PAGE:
1. The issue of race and comedy is an interesting one. I’ve found very few black people object to material that “offends” white liberals. As ever, a middle-class elite has appointed itself the defender of black people, without checking if black people actually want to be defended. I’ve also attended a lot of black comedy events, and a lot of the material could be construed as racist towards whites and Asians. Inevitably, censorship designed to defend minorities will end up being used to attack minorities. Banning Louise Farrakhan from the UK under hate speech rules is one example.

  4. I’ve never heard of this Dapper Laughs chap and given all the buzz about it I’m keen to see what the fuss is about.

    The main reason is the rape jokes. I wouldve thought a TV focus group that greenlights productions wouldnt have had anything to do with a show that had a man joking about rapes but I agree that I dont agree with this at all but I wouldnt call for him to be banned either.

    In fact I wouldve put him to a panel of women and have him be accountable for what he said. It would make for a lively discussion as women tore him to shreds…But I wouldnt have banned him. I guess I cant find any examples of what all this is all about now right?

    Maybe I can if someones recorded it or its a download on the internet

    That’s censorship in effect if you have to go underground or through an illegal channel to obtain it…Oh but wait, there censorship, regulation and new laws coming in to outlaw that too right?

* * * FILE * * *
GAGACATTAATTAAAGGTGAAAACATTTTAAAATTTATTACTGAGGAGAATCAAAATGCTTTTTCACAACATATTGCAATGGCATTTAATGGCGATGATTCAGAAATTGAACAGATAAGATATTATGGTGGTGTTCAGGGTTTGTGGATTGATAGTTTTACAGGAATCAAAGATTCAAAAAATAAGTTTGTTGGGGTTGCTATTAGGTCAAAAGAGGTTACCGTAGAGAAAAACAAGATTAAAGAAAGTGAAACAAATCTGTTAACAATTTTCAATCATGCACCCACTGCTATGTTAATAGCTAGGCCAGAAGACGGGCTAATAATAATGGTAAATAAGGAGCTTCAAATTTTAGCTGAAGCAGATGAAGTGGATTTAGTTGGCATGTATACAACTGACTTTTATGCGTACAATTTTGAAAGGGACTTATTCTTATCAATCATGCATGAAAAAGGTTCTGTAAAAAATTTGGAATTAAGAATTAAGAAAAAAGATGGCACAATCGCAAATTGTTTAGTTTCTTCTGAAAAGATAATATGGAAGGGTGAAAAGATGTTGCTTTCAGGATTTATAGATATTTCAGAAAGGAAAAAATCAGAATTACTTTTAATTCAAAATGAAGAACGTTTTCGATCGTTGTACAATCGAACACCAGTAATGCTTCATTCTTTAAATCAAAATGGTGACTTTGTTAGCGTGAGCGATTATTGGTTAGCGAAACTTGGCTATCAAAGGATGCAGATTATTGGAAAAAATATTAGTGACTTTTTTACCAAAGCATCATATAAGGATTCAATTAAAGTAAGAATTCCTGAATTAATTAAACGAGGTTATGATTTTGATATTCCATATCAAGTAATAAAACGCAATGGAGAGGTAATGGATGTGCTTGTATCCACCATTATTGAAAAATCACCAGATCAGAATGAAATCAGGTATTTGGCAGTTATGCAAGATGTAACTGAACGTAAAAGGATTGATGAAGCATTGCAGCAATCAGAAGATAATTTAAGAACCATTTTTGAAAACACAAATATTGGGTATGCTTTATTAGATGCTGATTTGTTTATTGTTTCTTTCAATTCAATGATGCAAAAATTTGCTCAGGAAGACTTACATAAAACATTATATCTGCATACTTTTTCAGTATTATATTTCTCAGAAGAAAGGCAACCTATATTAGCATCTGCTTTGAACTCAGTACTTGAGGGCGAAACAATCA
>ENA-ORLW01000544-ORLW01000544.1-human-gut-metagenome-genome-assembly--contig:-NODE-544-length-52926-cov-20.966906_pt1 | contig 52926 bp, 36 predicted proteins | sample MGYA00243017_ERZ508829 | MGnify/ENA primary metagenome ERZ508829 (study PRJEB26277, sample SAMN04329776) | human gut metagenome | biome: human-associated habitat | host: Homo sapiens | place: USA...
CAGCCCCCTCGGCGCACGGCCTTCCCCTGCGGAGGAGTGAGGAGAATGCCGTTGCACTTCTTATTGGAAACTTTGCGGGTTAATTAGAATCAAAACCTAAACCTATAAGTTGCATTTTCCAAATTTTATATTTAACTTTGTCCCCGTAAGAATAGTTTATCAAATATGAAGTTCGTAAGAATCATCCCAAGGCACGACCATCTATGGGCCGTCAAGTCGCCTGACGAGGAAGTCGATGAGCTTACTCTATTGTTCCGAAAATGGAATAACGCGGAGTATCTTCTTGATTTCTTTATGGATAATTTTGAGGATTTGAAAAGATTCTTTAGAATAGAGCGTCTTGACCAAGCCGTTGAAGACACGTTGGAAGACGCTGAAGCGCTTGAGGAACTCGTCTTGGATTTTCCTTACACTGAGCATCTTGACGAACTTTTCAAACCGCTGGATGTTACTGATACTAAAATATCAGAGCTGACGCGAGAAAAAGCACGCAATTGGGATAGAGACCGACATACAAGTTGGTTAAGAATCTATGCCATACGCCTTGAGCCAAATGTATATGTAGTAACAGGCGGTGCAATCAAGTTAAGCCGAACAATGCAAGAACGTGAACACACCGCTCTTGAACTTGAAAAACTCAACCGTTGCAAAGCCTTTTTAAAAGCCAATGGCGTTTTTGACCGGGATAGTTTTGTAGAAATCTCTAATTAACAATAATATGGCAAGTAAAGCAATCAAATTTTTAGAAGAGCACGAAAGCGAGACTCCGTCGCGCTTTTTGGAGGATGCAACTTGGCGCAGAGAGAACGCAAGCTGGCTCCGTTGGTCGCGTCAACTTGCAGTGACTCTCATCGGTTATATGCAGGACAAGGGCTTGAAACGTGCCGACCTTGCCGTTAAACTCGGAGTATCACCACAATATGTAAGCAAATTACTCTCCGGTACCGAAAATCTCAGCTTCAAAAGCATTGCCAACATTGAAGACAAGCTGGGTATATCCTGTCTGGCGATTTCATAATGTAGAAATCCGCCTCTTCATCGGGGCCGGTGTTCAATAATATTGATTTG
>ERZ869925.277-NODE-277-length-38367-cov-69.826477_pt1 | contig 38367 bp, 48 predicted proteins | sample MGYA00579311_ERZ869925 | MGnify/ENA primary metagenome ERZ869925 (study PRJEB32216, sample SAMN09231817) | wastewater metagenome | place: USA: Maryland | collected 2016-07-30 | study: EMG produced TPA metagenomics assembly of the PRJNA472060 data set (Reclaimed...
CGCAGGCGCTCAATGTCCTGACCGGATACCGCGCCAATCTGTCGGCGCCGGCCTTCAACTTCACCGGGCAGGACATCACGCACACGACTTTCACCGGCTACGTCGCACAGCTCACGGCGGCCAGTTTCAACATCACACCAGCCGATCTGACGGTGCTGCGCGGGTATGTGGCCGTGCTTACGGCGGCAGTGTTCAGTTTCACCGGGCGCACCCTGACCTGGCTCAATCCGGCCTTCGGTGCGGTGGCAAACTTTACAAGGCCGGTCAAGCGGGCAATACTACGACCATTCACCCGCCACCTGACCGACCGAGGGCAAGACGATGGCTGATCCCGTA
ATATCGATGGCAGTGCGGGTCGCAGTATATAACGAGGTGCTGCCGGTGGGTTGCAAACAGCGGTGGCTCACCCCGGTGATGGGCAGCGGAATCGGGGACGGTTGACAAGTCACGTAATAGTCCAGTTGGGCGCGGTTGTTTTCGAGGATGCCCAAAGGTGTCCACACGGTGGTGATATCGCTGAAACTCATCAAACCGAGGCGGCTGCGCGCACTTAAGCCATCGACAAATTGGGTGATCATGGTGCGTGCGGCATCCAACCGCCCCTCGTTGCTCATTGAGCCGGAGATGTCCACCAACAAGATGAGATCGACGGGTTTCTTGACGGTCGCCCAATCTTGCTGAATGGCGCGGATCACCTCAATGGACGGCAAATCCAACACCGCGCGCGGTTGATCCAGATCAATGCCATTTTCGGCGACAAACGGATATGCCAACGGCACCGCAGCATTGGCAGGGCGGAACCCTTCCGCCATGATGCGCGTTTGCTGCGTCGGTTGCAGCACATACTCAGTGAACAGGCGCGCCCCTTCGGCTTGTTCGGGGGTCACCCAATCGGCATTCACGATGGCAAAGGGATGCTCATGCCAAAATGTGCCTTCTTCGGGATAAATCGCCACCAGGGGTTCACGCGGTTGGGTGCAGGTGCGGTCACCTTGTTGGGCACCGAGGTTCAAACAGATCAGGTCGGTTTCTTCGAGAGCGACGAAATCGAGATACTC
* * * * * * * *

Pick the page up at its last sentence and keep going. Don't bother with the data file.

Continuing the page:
1. The rape jokes are just the easiest angle to promote censorship from. He told a rape joke, this might incite real rape – we should take him off air. It’s the simplest argument you can come up with. Explaining the complex ways in which such jokes may fragment society in other ways takes too long.

      But the truth is that they disagree politically with his message to a profound degree. The feminist lobby disagrees that there is anything to be “learned” about pulling – and they may be right. A large section (though not all) of them disagree with the promotion of casual sex. Then there’s the ethical issues of catcalling. The program trod through all these minefields like an elephant carrying a block of concrete and the mines exploded.

      Someone at ITV compared him to Cila Black. What they’ve done is taken the format of Blind Date and invert it. So instead of having a woman chatting up men she cant see they have a man pulling a woman he’s hardly spoken to. Although they did try to even this out by having Dapper take a woman on the pull. Amazing you can put so much else on reality TV but the subject of how men and women get together for casual sex is one taboo too far.

      The campaign against Daniel O’Reilly started as far as my research shows long before he got to TV. A small subsection of viewers really objected to some of his vines. Once the show started the campaign snowballed. Indeed if you look at Lee Kern’s letter it is written almost as soon as Episode 1 has gone out. There is a large feminist lobby who have been looking for someone to make an example of and “take down” for some time…